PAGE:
The Spirit of Theocracy

At its heart, the crisis of the Church is a crisis of vision. It must now choose between providing spiritual guidance to a troubled world and secular expansion. As a theocratic institution, throughout its history, the Church has invariably sought secular expansion at the cost of spiritual guidance. Even more, spiritual guidance has been a ruse - no more than the currency to be used for secular expansion. This gets to the heart of theocracy - as corruption of the spirit - which the ancient sage Veda Vyasa saw as the greatest evil of all.88

Of corruptions moral, mental, physical There's none so deep as corruption spiritual.

So did Vyasa write thousands of years ago - long before there was Christianity or any other theocracy. He must have seen the signs, for he warned of the approaching Age of Kali - our own age according to his cosmology - when the spirit itself would be corrupted for material gain. He saw Kali as the genius of the Age of Theocracy. Kali's unique gift - as Vyasa saw it - was the capacity to present the pursuit of economic and political goals as a religious quest. This he saw as the ultimate evil. He also told us what to look for in the Age of Kali:

Doctrines false of greed and power, As Sacred Truth to be proclaimed anon; With knave and fanatic posing as seer, To preach his privileged path to heaven.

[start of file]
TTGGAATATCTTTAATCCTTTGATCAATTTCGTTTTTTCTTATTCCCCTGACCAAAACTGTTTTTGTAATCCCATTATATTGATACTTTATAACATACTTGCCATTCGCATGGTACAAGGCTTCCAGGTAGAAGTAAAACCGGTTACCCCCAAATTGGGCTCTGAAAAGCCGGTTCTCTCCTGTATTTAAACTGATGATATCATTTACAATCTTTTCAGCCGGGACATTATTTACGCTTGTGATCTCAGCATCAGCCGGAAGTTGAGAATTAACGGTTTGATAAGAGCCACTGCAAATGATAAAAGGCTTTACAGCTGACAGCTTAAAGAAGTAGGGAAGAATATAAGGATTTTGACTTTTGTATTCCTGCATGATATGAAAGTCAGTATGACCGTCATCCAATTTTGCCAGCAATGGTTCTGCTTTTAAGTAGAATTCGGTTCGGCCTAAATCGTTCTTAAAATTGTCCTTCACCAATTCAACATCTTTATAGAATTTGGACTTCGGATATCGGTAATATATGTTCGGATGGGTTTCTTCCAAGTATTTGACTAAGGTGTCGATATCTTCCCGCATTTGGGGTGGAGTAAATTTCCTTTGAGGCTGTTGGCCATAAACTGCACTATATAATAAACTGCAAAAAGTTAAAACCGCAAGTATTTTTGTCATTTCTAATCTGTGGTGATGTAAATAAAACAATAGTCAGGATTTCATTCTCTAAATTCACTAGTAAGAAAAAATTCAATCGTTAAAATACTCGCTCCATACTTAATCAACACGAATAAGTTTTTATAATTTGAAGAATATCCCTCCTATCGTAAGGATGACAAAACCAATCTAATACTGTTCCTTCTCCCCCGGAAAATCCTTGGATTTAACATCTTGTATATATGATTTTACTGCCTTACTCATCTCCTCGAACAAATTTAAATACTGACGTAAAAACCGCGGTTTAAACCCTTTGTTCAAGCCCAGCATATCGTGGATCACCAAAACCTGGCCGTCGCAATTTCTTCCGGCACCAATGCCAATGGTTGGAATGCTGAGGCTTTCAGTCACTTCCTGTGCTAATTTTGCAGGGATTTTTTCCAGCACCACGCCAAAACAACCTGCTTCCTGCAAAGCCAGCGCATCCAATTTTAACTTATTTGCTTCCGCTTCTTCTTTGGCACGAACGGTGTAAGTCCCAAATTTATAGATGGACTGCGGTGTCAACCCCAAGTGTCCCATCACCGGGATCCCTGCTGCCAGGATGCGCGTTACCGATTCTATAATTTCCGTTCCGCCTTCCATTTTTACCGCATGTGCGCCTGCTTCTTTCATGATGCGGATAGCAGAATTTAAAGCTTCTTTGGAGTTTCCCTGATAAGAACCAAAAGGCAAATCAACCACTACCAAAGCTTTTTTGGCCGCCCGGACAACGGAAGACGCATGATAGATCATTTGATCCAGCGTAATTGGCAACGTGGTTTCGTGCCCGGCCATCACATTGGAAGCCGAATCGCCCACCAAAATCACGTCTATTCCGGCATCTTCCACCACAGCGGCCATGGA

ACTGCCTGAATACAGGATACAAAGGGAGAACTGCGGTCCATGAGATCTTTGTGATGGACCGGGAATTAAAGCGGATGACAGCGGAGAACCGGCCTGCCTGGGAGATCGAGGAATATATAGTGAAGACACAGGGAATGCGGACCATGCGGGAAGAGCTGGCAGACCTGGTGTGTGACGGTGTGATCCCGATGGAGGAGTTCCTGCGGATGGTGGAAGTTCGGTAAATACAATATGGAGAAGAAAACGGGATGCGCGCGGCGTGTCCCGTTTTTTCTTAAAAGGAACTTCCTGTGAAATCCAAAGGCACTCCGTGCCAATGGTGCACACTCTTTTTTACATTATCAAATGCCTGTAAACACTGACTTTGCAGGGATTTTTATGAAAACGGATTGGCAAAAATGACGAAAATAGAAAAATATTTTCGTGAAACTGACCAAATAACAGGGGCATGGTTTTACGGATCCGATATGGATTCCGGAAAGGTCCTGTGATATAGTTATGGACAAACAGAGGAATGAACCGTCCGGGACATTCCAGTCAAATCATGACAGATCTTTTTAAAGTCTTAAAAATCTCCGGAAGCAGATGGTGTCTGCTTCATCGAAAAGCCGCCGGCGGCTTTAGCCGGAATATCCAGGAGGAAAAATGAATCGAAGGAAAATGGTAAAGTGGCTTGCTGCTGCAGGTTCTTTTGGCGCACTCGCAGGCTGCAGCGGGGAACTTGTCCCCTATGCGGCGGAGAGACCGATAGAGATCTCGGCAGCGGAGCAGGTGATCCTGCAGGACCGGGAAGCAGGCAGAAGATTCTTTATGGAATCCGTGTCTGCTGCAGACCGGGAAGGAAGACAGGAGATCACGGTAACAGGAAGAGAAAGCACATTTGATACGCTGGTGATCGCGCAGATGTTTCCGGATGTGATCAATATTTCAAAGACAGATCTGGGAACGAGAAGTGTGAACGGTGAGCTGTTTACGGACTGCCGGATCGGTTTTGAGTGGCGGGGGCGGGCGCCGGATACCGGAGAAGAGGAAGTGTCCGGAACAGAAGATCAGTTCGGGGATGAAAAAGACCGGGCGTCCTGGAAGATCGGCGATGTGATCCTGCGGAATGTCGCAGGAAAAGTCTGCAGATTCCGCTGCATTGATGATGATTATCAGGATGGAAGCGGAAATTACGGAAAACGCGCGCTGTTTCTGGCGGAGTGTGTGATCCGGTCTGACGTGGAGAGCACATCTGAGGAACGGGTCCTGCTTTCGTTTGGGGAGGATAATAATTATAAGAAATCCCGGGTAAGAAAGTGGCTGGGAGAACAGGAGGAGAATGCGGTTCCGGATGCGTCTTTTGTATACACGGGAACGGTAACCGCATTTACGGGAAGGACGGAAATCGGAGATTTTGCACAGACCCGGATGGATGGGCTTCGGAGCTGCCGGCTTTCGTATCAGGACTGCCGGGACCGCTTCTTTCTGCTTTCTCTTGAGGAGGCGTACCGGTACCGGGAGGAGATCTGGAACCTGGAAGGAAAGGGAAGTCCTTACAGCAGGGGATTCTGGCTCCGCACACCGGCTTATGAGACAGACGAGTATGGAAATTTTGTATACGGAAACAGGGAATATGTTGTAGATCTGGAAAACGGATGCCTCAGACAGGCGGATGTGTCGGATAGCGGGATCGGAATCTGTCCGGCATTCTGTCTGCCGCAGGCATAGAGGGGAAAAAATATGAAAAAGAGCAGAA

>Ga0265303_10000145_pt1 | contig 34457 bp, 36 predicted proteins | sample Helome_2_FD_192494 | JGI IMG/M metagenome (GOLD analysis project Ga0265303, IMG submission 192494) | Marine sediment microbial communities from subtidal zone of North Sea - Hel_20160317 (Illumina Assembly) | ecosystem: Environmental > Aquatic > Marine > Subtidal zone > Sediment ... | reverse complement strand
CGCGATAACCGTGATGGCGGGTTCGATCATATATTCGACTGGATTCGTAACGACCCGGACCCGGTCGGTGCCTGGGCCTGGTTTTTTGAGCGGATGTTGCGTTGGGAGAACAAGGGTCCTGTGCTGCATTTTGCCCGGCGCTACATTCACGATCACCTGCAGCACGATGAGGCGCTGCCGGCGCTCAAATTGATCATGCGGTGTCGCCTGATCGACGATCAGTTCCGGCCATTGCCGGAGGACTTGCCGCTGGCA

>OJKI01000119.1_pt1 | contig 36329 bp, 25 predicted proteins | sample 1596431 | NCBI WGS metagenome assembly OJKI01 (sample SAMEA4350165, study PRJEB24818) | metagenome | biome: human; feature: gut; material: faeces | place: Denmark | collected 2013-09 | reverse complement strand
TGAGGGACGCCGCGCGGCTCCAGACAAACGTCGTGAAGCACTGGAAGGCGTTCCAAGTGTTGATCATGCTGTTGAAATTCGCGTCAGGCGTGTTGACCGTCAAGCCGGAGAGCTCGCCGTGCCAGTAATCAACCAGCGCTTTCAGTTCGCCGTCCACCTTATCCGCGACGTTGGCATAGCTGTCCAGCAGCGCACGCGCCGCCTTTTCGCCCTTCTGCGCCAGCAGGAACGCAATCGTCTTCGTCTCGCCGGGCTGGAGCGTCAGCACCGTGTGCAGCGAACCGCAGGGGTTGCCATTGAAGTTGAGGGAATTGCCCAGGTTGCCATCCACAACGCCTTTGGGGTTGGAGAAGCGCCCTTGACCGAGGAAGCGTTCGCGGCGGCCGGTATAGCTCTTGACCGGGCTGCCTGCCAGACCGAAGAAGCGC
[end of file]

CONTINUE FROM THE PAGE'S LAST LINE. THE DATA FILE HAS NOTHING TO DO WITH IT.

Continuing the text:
When he wrote these terrible lines, Vyasa had just witnessed the destruction of many ancient dynasties and ruling houses in a holocaust known as the Mahabharata War. This had left a deep scar on his psyche. One need not fully share his gloomy view of the world. One can however learn from his insight and see how a supposedly religious institution is corrupted when the spirit is subordinated to material gain, or, in another of Vyasa's magnificent lines: Spirit and soul yoked to ambition's drive.

This gives us the clue to the possible future course of the Church by studying its recent past while learning from the key insight of Vyasa: the genius of Kali, as he tells us, is to present material pursuit as a spiritual quest. We may therefore expect some changes in language, strategy and tactics - some new and high-sounding doctrines like 'Liberation theology' - but still having "Spirit and soul yoked to ambition's drive." And its theology will remain "Doctrines false of greed and power, as Sacred Truths to be proclaimed anon."

This is what history also tells us: the more things change, the more they remain the same. To see the future course of the Church, we must study its past, at a time when it was faced with a similar crisis. Essentially, the Church has always jumped on

88 The legendary author of the great historical epic known as The Mahabharata. Translation from the Sanskrit is my own. It is not literal, which is impossible, but close to the original in sense. The passages cited are taken from the Vanaparva of the epic (111.193). Tradition places the Mahabharata War in 3102 BC. Initially rejected by modern scholars, the date is now receiving support from archeology and other sources.

the bandwagon of an expanding secular power - first the Roman Empire, then European colonialism. Recognizing this can help us get an idea of what might be in store in its search for new pastures. It needs a new bandwagon - a secular one, but one that allows it to expand.

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